Chatbots aren’t an unfamiliar technology. These artificially intelligent constructs are becoming more and more prevalent, especially with the rise of virtual assistants in recent years. Now, with an example of this technology residing in most new devices, it becomes important to consider what it could mean for businesses as this trend continues in the future.
Business Applications of Chatbots
Nowadays, there’s an example of a chatbot for each of the big players in technology and software development. Microsoft has Cortana, Apple has Siri, and Google has its Assistant. However, there are other examples that can be seen increasingly more often.
For example, many industries are increasingly using chatbots to handle basic processes. Amtrak has Julie, a chatbot that assists prospective passengers with navigating the Amtrak website and booking their seats. Capital One offers Eno, a chatbot that assists cardholders via text message. Gartner anticipates that, by 2020, chatbots will handle 85 percent of customer service interactions, and by 2021, chatbots will receive more financial focus than traditional mobile app development will from over 50 percent of enterprises.
Streamlining Repetitive Tasks
This only makes sense, when one considers how much time can be saved by transferring the responsibility for repetitive, rote tasks to bots. By freeing up the schedules of free-thinking employees, they are able to devote more time to innovating and producing for your company.
In a business-to-business environment, chatbots can be used to augment lead generation and to help manage the scheduling within a company, again, handling the tasks that require repetition and allowing attention to be directed to concerns and processes that require a human touch. Before long, we should also start to see chatbots that are capable of handling even some of these tasks as well, including invoicing and placing orders--provided that the chatbot can integrate with your other enterprise systems. We can assist you in assuring that your chatbot is capable of these integrations.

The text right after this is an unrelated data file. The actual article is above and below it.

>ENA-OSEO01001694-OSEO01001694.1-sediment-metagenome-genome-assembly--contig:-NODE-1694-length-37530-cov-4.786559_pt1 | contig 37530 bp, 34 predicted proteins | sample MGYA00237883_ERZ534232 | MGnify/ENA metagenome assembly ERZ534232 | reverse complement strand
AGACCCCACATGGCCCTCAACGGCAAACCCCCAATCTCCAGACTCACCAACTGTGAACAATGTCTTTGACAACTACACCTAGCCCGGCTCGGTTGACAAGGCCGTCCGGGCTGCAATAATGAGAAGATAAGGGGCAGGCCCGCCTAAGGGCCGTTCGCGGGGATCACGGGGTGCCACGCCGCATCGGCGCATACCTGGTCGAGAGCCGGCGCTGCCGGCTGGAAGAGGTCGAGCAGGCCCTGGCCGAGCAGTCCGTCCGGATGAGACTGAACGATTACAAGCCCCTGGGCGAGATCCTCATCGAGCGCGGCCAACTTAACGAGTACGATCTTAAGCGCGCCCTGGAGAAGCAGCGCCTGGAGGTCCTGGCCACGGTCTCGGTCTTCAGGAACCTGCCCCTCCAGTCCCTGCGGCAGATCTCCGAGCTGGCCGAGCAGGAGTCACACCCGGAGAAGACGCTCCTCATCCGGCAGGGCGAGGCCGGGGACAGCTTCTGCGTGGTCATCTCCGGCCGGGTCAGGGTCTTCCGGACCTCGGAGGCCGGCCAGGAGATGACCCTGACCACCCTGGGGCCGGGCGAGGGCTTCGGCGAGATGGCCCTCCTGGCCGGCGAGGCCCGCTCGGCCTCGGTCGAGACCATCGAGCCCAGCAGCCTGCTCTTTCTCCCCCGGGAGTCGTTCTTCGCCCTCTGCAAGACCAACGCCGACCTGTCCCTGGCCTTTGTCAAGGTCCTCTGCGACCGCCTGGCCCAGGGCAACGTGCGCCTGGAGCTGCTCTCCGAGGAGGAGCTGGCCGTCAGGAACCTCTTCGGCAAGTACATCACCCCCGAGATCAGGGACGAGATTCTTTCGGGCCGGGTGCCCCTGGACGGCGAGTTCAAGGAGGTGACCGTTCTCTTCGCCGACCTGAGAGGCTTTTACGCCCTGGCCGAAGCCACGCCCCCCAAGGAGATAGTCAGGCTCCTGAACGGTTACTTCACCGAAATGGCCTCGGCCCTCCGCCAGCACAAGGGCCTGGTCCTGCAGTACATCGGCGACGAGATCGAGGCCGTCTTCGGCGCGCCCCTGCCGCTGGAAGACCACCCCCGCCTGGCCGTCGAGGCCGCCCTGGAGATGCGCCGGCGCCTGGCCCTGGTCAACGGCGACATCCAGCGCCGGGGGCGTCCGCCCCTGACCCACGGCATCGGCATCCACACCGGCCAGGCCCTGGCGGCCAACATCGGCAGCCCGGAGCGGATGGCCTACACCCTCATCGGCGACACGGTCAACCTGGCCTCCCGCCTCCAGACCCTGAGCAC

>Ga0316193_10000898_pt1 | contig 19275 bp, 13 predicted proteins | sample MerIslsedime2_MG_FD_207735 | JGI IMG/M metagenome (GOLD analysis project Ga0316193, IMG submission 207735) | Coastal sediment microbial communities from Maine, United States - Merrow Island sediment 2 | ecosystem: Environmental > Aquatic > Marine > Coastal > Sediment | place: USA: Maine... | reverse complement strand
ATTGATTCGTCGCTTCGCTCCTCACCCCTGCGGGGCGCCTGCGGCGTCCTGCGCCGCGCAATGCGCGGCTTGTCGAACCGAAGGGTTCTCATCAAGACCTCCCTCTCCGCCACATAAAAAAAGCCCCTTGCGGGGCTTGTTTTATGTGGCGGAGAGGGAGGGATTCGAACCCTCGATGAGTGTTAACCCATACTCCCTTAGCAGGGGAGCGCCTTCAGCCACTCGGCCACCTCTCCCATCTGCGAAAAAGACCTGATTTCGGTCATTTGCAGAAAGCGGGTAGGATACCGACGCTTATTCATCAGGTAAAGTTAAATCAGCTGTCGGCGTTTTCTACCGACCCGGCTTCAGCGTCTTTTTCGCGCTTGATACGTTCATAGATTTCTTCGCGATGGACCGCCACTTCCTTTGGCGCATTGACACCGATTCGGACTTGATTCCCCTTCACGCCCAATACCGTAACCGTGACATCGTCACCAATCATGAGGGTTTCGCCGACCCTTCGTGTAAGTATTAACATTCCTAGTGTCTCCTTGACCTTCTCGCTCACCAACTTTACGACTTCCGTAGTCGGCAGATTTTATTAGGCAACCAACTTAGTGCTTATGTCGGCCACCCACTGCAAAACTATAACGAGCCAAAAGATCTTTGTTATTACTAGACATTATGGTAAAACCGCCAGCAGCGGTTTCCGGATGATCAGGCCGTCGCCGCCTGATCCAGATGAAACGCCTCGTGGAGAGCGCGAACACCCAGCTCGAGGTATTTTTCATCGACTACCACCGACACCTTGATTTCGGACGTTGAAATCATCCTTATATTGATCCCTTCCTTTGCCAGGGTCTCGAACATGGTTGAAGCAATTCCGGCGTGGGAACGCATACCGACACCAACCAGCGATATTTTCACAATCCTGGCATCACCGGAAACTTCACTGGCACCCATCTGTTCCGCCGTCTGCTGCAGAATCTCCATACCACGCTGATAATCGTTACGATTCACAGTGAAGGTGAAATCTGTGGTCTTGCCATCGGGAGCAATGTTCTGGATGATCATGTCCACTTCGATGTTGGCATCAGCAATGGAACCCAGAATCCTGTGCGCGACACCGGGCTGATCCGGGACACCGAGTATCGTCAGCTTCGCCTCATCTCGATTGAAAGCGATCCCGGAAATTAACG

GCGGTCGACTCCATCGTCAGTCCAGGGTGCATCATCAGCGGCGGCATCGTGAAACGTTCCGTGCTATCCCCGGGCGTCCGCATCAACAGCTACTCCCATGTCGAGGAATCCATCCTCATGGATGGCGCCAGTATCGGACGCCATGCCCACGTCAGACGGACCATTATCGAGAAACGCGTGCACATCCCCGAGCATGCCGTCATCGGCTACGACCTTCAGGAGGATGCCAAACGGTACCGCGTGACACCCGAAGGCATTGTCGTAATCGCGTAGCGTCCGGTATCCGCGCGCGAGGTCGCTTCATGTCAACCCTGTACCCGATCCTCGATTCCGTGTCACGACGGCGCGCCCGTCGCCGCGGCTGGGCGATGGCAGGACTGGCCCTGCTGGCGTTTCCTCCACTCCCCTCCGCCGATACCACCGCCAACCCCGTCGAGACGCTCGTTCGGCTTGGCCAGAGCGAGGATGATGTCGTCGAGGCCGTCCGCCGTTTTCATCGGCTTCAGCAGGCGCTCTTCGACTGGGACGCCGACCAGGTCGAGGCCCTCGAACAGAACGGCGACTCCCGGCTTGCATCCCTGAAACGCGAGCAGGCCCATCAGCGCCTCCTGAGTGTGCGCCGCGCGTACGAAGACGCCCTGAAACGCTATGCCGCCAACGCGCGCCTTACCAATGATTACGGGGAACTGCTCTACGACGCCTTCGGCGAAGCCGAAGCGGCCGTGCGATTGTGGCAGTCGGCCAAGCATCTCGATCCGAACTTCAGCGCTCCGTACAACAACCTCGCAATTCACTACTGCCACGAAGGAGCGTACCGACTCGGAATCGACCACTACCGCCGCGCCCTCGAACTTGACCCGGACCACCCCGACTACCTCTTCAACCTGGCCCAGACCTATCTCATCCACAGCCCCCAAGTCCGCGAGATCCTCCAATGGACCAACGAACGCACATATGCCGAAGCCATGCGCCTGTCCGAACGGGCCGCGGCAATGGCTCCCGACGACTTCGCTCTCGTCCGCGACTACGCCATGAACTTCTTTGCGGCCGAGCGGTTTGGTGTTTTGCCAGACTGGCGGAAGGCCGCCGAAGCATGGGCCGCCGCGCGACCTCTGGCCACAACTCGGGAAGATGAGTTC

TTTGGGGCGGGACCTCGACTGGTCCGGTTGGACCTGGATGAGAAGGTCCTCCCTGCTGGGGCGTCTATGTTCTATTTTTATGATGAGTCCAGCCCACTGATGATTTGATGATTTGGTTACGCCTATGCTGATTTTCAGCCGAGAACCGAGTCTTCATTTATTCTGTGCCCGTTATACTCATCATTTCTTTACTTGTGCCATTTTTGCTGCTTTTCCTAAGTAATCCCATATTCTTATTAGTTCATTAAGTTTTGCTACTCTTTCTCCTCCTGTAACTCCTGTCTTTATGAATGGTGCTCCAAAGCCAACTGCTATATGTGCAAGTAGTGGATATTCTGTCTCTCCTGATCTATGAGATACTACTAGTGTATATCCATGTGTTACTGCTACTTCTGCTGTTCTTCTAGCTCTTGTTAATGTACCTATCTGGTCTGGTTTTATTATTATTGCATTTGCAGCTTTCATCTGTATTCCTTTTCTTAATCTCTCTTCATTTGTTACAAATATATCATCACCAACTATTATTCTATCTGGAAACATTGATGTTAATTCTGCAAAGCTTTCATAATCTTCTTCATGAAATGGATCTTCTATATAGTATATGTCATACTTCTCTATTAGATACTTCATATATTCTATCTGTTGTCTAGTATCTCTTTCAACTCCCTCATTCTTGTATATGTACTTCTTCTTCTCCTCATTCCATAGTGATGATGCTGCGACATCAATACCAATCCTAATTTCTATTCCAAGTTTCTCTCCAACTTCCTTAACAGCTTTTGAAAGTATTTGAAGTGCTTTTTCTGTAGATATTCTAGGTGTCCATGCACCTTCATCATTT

Of course, the technology behind chatbots is still a work in progress. In 2016, Mark Zuckerberg built a personal AI that he named Jarvis. He could interact with Jarvis through his phone or computer and manipulate connected devices. However, in a demo for a reporter, Jarvis required some commands to be repeated, and certain regulations and safety measures make it so that some of Zuckerberg’s desired functions required a bit of tinkering to be accessible.
Microsoft provided another example of the limitations of chatbots with the infamous Twitter chatbot Tay. Tay was a chatbot that would learn through its interactions with users, who would interact with the bot by tweeting to it. Of course, the Internet being what it is, users began flooding the impressionable bot with inflammatory and derogatory input. As a result, Tay went from stating how cool humans are to sympathizing with Adolf Hitler in a matter of hours. Of course, it didn’t help that users were able to put opinions into Tay’s mouth by simply telling the bot to repeat after them.
Despite these speedbumps, there is no denying that chatbots are an increasingly useful technology that can provide a business with the resources to attend to repetitive tasks. How would you make use of a chatbot? Let us know in the comments!